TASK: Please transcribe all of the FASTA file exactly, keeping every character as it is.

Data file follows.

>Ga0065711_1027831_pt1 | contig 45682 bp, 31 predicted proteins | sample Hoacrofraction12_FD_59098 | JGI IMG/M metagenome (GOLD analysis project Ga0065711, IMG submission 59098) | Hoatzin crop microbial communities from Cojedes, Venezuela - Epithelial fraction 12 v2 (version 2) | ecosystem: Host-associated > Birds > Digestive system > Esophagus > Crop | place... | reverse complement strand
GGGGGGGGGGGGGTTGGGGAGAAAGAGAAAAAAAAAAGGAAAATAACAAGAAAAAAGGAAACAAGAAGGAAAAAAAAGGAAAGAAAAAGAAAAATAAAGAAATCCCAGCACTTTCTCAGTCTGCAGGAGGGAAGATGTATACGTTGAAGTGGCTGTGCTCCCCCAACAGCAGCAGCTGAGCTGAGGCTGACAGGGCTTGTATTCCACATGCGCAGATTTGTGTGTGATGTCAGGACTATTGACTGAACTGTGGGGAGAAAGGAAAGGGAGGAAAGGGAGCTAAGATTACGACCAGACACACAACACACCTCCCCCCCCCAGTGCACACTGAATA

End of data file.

>Ga0065711_1027831_pt1 | contig 45682 bp, 31 predicted proteins | sample Hoacrofraction12_FD_59098 | JGI IMG/M metagenome (GOLD analysis project Ga0065711, IMG submission 59098) | Hoatzin crop microbial communities from Cojedes, Venezuela - Epithelial fraction 12 v2 (version 2) | ecosystem: Host-associated > Birds > Digestive system > Esophagus > Crop | place... | reverse complement strand
GGGGGGGGGGGGGTTGGGGAGAAAGAGAAAAAAAAAAGGAAAATAACAAGAAAAAAGGAAACAAGAAGGAAAAAAAAGGAAAGAAAAAGAAAAATAAAGAAATCCCAGCACTTTCTCAGTCTGCAGGAGGGAAGATGTATACGTTGAAGTGGCTGTGCTCCCCCAACAGCAGCAGCTGAGCTGAGGCTGACAGGGCTTGTATTCCACATGCGCAGATTTGTGTGTGATGTCAGGACTATTGACTGAACTGTGGGGAGAAAGGAAAGGGAGGAAAGGGAGCTAAGATTACGACCAGACACACAACACACCTCCCCCCCCCAGTGCACACTGAATA